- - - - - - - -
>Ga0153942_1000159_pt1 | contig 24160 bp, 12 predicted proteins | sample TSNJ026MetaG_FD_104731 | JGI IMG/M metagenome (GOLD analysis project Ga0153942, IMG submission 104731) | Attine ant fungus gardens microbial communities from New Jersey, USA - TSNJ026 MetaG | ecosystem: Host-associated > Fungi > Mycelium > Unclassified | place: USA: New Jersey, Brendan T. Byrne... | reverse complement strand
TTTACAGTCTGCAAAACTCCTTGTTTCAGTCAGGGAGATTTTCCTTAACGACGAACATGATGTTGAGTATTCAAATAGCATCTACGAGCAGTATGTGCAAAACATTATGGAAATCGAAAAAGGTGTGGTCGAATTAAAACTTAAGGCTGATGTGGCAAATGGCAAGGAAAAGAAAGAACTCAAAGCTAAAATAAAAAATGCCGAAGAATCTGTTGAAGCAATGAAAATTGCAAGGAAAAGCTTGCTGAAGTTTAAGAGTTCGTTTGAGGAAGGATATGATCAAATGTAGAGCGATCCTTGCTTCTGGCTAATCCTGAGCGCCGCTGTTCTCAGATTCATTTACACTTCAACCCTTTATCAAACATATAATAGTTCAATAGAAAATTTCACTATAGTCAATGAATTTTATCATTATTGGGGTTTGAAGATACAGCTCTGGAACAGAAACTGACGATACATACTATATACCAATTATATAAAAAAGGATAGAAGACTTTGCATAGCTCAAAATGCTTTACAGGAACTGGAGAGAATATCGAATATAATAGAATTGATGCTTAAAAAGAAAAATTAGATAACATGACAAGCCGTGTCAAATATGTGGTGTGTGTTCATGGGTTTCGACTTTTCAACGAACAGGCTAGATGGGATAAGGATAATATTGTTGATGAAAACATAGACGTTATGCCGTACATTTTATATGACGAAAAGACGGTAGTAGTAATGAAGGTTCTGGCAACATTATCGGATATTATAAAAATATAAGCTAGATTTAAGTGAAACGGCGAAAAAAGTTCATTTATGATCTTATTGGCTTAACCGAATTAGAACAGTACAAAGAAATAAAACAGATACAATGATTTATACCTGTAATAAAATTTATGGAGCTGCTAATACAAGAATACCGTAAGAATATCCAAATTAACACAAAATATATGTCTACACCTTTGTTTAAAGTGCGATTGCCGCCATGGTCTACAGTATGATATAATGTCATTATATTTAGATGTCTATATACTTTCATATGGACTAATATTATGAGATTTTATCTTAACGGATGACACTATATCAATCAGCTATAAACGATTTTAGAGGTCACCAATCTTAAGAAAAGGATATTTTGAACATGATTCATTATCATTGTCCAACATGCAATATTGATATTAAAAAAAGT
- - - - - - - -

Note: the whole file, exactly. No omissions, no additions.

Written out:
>Ga0153942_1000159_pt1 | contig 24160 bp, 12 predicted proteins | sample TSNJ026MetaG_FD_104731 | JGI IMG/M metagenome (GOLD analysis project Ga0153942, IMG submission 104731) | Attine ant fungus gardens microbial communities from New Jersey, USA - TSNJ026 MetaG | ecosystem: Host-associated > Fungi > Mycelium > Unclassified | place: USA: New Jersey, Brendan T. Byrne... | reverse complement strand
TTTACAGTCTGCAAAACTCCTTGTTTCAGTCAGGGAGATTTTCCTTAACGACGAACATGATGTTGAGTATTCAAATAGCATCTACGAGCAGTATGTGCAAAACATTATGGAAATCGAAAAAGGTGTGGTCGAATTAAAACTTAAGGCTGATGTGGCAAATGGCAAGGAAAAGAAAGAACTCAAAGCTAAAATAAAAAATGCCGAAGAATCTGTTGAAGCAATGAAAATTGCAAGGAAAAGCTTGCTGAAGTTTAAGAGTTCGTTTGAGGAAGGATATGATCAAATGTAGAGCGATCCTTGCTTCTGGCTAATCCTGAGCGCCGCTGTTCTCAGATTCATTTACACTTCAACCCTTTATCAAACATATAATAGTTCAATAGAAAATTTCACTATAGTCAATGAATTTTATCATTATTGGGGTTTGAAGATACAGCTCTGGAACAGAAACTGACGATACATACTATATACCAATTATATAAAAAAGGATAGAAGACTTTGCATAGCTCAAAATGCTTTACAGGAACTGGAGAGAATATCGAATATAATAGAATTGATGCTTAAAAAGAAAAATTAGATAACATGACAAGCCGTGTCAAATATGTGGTGTGTGTTCATGGGTTTCGACTTTTCAACGAACAGGCTAGATGGGATAAGGATAATATTGTTGATGAAAACATAGACGTTATGCCGTACATTTTATATGACGAAAAGACGGTAGTAGTAATGAAGGTTCTGGCAACATTATCGGATATTATAAAAATATAAGCTAGATTTAAGTGAAACGGCGAAAAAAGTTCATTTATGATCTTATTGGCTTAACCGAATTAGAACAGTACAAAGAAATAAAACAGATACAATGATTTATACCTGTAATAAAATTTATGGAGCTGCTAATACAAGAATACCGTAAGAATATCCAAATTAACACAAAATATATGTCTACACCTTTGTTTAAAGTGCGATTGCCGCCATGGTCTACAGTATGATATAATGTCATTATATTTAGATGTCTATATACTTTCATATGGACTAATATTATGAGATTTTATCTTAACGGATGACACTATATCAATCAGCTATAAACGATTTTAGAGGTCACCAATCTTAAGAAAAGGATATTTTGAACATGATTCATTATCATTGTCCAACATGCAATATTGATATTAAAAAAAGT